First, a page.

KUALA LUMPUR: Close to 70 per cent of Malaysians are feeling the economic crunch amid the rising inflation, which has been plaguing the country in recent months.
A study by Ipsos, a market search company, revealed that 45 per cent of the respondents were just getting by, while 23 per cent were finding it quite or very difficult to manage their finances.
The rest of the 29 per cent respondents said they were living comfortably or doing okay in the study titled "Malaysians Tighten Their Belts As Inflation Eats Into Income".
Compared with most major economies in Asia and the West, significantly fewer Malaysians could say they are living comfortably these days.
The study said inflation and poverty were the main concerns among Malaysians nowadays as the country's Covid-19 situation began to stabilise.
The respondents revealed that they were likely to spend less on leisure activities as steep prices meant they could no longer afford their normal lifestyles.
Forty-five per cent said they would scale back on expenses put aside for socialising, while 42 per cent said they would be thrifty when it comes to going on holidays.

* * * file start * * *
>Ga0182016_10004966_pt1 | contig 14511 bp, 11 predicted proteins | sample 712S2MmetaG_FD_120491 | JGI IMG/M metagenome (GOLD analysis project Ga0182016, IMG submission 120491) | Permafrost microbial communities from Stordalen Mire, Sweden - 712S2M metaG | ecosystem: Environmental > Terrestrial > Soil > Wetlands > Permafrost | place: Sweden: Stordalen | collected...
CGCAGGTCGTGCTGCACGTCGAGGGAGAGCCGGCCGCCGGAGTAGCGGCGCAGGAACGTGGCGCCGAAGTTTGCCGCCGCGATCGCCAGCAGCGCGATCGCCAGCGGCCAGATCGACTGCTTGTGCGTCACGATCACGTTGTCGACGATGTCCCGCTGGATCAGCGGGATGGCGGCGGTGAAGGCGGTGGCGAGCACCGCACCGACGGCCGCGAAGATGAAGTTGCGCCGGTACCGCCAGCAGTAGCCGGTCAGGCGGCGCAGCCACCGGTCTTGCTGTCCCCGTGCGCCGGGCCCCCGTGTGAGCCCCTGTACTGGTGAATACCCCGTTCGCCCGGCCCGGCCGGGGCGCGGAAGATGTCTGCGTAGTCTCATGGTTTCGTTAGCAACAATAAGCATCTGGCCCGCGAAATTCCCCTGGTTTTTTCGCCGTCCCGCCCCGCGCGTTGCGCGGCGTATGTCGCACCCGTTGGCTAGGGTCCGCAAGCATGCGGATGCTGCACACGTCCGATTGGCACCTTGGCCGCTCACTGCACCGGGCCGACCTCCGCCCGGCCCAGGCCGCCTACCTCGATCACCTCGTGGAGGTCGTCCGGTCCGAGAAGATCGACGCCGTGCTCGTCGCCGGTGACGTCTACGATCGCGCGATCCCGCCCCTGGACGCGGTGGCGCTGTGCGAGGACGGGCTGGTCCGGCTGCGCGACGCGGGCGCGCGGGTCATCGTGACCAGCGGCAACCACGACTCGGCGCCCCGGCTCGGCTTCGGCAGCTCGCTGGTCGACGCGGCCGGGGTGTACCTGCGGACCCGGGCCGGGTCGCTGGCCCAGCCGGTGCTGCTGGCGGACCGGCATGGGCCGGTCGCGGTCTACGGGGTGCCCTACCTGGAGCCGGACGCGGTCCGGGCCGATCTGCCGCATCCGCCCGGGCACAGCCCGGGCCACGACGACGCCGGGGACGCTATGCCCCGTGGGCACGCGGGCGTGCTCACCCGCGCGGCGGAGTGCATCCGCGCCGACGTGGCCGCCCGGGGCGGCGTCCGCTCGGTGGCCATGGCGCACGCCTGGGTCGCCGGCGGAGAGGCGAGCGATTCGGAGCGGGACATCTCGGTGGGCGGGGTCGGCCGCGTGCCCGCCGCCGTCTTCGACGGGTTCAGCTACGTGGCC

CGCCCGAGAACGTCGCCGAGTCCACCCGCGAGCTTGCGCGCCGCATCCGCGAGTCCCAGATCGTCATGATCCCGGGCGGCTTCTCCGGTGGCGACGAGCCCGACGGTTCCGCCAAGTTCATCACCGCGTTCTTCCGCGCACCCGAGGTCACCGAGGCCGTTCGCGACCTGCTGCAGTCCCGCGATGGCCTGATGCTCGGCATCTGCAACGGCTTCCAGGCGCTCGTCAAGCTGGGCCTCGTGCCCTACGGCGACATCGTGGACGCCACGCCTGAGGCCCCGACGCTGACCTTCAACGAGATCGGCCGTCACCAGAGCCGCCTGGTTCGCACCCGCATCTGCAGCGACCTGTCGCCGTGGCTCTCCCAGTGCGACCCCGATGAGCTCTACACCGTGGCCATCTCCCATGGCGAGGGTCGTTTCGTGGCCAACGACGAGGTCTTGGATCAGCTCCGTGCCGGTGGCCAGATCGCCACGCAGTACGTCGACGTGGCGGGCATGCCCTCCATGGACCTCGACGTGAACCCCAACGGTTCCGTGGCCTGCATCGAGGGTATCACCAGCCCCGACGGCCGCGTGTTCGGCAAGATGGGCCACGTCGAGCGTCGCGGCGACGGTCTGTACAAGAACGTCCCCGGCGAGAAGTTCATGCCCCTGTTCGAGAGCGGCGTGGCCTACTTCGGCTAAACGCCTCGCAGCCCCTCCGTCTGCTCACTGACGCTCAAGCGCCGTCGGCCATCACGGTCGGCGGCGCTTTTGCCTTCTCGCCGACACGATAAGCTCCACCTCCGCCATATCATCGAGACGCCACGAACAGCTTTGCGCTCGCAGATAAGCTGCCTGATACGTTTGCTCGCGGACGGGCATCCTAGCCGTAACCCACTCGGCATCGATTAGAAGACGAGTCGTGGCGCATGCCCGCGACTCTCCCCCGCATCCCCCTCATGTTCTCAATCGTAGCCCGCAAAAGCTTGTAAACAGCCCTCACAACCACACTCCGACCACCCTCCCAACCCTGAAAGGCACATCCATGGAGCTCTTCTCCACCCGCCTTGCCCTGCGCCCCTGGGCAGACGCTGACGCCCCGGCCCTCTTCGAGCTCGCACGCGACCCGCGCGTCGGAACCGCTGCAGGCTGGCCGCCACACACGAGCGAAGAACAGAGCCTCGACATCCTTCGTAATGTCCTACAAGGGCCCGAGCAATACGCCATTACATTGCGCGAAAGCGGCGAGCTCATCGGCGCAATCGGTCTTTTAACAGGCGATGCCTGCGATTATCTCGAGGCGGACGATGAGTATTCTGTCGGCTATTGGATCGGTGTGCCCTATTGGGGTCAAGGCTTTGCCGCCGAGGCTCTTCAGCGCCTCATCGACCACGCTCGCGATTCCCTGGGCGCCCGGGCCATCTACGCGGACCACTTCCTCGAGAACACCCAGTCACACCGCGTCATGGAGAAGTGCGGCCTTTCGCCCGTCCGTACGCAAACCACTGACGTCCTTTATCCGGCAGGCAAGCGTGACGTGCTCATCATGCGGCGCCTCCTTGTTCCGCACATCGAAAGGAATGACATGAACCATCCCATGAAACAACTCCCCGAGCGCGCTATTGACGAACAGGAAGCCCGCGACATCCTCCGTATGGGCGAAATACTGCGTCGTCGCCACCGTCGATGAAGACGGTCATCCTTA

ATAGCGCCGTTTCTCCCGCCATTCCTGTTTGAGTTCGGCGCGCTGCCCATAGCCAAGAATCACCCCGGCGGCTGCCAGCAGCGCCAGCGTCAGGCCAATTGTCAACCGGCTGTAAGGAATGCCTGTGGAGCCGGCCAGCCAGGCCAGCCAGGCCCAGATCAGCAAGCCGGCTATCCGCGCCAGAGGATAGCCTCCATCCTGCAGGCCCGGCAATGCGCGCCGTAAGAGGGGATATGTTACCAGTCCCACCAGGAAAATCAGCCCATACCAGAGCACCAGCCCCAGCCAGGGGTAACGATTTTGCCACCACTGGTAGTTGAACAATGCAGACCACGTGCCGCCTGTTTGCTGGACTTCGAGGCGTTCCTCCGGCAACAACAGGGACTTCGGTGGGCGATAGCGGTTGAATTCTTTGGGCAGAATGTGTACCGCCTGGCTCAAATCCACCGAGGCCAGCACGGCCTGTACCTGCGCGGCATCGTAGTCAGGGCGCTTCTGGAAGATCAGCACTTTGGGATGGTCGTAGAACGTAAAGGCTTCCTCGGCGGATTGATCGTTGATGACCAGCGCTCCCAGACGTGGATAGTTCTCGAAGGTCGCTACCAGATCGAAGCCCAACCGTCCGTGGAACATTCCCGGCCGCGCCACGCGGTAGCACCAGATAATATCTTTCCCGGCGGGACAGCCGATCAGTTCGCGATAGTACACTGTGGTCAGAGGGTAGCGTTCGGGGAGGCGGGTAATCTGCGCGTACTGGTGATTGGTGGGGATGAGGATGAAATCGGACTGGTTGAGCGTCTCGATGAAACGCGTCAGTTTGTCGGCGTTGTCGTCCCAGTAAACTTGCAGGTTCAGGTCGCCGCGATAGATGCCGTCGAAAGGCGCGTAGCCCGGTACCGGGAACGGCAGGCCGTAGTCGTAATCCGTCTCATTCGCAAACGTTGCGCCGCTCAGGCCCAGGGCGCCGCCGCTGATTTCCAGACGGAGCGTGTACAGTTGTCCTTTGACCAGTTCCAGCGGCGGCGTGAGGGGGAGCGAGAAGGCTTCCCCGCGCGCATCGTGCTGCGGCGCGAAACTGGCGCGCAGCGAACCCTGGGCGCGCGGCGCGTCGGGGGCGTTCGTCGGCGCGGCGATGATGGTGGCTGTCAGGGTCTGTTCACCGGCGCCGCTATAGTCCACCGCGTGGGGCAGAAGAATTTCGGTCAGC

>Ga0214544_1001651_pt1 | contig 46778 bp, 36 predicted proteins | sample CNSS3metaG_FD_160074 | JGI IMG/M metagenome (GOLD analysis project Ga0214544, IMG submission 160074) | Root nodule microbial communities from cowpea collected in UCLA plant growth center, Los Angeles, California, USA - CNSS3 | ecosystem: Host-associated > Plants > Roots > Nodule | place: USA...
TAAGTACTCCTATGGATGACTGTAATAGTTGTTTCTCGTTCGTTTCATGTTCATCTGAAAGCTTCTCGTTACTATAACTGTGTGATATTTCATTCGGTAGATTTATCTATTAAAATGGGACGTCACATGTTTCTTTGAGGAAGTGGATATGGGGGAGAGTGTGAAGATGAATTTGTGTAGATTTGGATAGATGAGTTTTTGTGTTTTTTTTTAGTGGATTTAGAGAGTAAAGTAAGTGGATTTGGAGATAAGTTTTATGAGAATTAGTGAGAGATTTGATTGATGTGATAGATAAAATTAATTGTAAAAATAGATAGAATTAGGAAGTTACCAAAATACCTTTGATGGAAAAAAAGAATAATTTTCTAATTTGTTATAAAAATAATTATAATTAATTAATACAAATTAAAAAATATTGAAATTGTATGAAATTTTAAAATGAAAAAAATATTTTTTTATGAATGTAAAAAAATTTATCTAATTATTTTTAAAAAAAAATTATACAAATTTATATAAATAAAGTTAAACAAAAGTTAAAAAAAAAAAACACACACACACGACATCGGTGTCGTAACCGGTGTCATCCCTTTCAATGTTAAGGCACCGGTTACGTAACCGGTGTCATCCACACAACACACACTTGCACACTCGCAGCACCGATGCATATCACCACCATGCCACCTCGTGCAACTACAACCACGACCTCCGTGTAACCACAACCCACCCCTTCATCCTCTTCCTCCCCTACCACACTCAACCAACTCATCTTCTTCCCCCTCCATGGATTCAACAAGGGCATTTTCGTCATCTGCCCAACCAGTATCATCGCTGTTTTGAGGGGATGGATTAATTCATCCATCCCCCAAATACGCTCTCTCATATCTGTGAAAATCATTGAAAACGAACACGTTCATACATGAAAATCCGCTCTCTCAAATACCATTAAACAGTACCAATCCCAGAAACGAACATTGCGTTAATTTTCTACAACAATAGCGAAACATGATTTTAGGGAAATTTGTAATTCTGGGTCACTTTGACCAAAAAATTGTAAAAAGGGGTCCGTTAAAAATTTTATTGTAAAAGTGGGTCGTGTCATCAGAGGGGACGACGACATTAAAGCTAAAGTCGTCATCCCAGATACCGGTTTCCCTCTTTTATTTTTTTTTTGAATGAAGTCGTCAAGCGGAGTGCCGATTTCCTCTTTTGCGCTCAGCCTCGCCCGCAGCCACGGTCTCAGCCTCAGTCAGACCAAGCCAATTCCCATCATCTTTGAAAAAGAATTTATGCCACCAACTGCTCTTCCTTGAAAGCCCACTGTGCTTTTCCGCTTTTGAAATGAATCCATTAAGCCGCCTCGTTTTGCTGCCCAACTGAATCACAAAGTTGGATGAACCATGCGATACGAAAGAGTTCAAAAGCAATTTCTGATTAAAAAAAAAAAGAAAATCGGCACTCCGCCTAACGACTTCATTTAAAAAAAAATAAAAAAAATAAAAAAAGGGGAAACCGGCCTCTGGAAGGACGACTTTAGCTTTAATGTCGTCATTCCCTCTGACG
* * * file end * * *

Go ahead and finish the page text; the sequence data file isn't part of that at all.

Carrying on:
Some 31 per cent of them said they would spend less on food, while 25 per cent of them said they would use their vehicles less to save on fuel costs.
The study also revealed that Malaysians were prepared to delay larger purchases rather than cutting the budget for necessities, which mirrored the global sentiment.
As for interest rates, 59 per cent said it was expected to rise or stay the same, while 39 per cent felt their disposable income would shrink.
Some 60 per cent said their standard of living would either stay the same or decline, while 34 per cent others said it would rise.
The study stated that there had been a steady improvement in consumer purchase intent for households or major purchases such as houses and automobiles from July last year.
However, purchase intent had dropped 10 points over the last two months.
Ipsos Public Affairs associate director Lars Erik Lie said Malaysians were feeling the squeeze on their personal finances.
"Widely expected increase in interest rates is preparing four out of 10 Malaysians for lower disposable income in the near future, resulting in a fall in their standard of living.
"The squeeze from inflation and rising interest rates are impacting consumers' willingness to spend. There is a sharp drop in Malaysians' comfort with making both household and larger purchases, indicating that they may need to prioritise what they choose to spend on in the near term.
"For many Malaysians, spending on socialising and holidays is the first to be cut with the household budget tightening. Next is delaying large purchases and reducing household shopping, as well as managing food expenses."